They wonder why the traveling public doesn’t trust anything anymore. A new data breach has impacted more than 9.4 million travelers leaking personal information, including passport numbers and credit card information.


Hong Kong-based airline Cathay Pacific revealed the security breach revealed sensitive information like passenger names, nationalities, dates of birth and phone numbers. Email addresses, home addresses, passport numbers, identity card numbers, frequent flyer program membership numbers, customer service remarks, and historic travel information were also shown.


This is the largest airline data breach in the world.


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Cathay Pacific CEO Rupert Hogg released a statement saying “we are in the process of contacting affected passengers, using multiple communications channels, and providing them with information on steps they can take to protect themselves.” Assuring passengers of their safety, Hogg says “we have no evidence that any personal data has been misused.”


Cathay Pacific isn’t the only airline getting the side-eye from travelers. Today, British Airways revealed that another 185,000 customers may have been compromised during last month’s data breach. First announced in September, hackers compromised credit card info of at least 380,000 customers in a robbery attempt of data from the company’s online booking systems. A special investigation revealed hackers “may have stolen” payment details, including CVV numbers, of an additional 77,000 customers.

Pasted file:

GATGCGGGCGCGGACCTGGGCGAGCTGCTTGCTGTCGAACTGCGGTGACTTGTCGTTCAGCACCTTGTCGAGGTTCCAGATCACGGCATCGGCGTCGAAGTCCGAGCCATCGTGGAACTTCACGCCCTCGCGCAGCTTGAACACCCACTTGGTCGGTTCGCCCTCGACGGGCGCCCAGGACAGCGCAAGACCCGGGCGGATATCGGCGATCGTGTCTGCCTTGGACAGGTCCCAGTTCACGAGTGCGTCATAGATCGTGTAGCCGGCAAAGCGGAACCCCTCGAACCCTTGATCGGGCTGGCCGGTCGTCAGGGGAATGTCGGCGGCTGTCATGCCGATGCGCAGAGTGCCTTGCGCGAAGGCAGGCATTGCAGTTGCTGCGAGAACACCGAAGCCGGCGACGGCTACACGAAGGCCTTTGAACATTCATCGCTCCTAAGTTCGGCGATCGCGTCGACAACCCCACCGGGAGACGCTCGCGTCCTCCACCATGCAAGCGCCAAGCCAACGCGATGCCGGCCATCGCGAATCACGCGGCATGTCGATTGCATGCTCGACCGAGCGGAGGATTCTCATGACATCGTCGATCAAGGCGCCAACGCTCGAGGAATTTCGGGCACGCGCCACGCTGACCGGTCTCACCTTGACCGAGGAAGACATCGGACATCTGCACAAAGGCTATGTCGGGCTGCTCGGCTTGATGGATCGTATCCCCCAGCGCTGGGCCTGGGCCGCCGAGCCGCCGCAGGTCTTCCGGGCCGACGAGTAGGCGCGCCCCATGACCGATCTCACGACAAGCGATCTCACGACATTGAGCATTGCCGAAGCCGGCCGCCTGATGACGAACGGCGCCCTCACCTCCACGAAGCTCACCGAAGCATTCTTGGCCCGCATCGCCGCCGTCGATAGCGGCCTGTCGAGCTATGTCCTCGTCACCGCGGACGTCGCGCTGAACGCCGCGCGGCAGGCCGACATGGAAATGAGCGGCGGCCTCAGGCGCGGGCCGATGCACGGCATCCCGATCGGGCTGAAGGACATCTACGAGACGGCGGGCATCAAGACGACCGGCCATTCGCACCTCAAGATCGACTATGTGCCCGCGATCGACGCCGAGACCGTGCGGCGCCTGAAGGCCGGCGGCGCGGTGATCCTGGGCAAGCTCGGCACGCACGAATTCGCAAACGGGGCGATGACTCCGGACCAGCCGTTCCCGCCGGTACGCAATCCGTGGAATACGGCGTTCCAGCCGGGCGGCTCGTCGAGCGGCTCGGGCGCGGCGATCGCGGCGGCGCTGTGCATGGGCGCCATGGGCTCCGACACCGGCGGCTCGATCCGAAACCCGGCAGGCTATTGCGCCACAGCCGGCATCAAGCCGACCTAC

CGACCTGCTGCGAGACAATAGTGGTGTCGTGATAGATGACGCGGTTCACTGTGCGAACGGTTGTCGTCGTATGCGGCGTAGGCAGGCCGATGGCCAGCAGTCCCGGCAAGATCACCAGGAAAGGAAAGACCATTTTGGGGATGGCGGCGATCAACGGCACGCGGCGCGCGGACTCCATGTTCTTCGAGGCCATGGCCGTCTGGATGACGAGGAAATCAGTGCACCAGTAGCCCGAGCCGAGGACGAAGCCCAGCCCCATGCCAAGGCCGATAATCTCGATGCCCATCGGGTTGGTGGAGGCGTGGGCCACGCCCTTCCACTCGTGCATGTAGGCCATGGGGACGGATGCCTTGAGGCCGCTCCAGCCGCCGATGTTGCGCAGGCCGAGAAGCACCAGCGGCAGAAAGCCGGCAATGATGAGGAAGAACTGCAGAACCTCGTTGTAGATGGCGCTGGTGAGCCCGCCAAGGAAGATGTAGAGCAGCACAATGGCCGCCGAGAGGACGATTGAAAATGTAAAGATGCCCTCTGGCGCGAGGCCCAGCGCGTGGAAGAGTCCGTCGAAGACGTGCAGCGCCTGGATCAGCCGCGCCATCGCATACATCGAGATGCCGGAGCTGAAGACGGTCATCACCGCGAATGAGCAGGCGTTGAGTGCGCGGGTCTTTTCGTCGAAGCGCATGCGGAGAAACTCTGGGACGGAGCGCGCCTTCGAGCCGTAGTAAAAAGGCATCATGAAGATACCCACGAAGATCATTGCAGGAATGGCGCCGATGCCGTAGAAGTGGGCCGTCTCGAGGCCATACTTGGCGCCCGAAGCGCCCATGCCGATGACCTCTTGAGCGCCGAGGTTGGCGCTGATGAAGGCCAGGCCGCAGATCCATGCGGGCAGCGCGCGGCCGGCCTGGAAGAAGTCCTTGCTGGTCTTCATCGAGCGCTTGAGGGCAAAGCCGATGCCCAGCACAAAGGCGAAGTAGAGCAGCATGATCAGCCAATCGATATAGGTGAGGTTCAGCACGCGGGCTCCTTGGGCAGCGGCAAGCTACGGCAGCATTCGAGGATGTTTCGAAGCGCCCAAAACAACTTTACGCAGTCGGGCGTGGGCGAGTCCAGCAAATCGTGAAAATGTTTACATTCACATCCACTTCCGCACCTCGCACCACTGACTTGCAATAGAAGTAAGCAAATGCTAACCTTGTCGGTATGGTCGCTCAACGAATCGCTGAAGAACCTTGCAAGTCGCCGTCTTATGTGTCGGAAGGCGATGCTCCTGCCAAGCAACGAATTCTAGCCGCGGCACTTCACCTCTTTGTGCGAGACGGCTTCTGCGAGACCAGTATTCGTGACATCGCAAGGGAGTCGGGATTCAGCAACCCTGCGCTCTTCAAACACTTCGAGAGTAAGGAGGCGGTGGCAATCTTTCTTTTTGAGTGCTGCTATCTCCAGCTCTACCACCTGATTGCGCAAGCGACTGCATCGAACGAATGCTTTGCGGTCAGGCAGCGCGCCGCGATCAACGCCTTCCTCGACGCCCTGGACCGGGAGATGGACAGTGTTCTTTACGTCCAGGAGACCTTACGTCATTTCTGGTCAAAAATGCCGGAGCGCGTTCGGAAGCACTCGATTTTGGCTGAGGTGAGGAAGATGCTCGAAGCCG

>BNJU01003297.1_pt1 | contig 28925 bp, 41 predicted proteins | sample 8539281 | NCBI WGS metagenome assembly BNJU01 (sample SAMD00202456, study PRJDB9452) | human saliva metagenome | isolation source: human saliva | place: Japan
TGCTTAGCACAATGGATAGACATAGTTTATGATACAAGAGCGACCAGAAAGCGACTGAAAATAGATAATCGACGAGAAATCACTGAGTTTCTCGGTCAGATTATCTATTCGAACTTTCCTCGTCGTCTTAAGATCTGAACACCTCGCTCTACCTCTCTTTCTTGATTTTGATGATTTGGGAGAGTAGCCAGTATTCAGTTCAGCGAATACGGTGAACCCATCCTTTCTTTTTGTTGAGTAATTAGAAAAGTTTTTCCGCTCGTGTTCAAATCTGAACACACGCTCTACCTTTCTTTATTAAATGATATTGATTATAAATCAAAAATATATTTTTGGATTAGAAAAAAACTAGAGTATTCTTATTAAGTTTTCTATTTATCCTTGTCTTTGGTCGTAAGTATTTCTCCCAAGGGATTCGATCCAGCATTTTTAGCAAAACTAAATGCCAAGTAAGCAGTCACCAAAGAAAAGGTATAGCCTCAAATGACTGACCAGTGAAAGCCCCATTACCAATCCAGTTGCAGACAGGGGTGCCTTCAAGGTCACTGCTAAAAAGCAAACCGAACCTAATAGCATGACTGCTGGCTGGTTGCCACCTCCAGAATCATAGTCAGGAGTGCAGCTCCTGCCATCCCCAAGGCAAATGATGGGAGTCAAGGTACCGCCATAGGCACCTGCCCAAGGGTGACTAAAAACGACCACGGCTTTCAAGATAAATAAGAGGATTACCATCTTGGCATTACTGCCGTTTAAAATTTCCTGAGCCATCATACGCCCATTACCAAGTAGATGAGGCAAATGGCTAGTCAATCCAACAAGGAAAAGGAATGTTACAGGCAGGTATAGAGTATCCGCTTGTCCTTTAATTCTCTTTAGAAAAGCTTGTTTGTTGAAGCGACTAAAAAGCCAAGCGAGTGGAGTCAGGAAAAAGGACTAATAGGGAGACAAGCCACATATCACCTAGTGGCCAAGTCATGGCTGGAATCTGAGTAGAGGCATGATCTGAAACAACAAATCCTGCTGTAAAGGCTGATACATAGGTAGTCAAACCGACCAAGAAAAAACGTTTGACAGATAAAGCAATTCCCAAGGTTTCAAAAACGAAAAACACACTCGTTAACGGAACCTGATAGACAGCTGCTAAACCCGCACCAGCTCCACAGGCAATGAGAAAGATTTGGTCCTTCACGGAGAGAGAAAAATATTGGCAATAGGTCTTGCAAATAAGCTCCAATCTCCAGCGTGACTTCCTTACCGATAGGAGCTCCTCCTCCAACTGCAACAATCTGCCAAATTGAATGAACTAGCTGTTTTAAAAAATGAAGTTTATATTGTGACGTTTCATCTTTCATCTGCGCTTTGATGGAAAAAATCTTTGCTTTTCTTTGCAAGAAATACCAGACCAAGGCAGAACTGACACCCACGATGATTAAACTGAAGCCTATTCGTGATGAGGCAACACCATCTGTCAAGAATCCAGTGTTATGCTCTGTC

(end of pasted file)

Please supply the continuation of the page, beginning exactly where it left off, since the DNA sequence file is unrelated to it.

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Another 108,000 also saw their payment details, without CVV, “potentially compromised” during the incident. British Airways says those “potentially impacted customers” were those making reward bookings between April 21, 2018, and July 28, 2018, and who used a payment card.


Even though it was just announced Wednesday, Cathay Pacific actually discovered the breach seven months ago. Calling the police back in March, the airline’s IT team worked to contain the event with help of a leading cybersecurity firm. Thankfully, the security breach had no impact on flight safety, as the data hack didn’t reach the airline’s flight operations systems.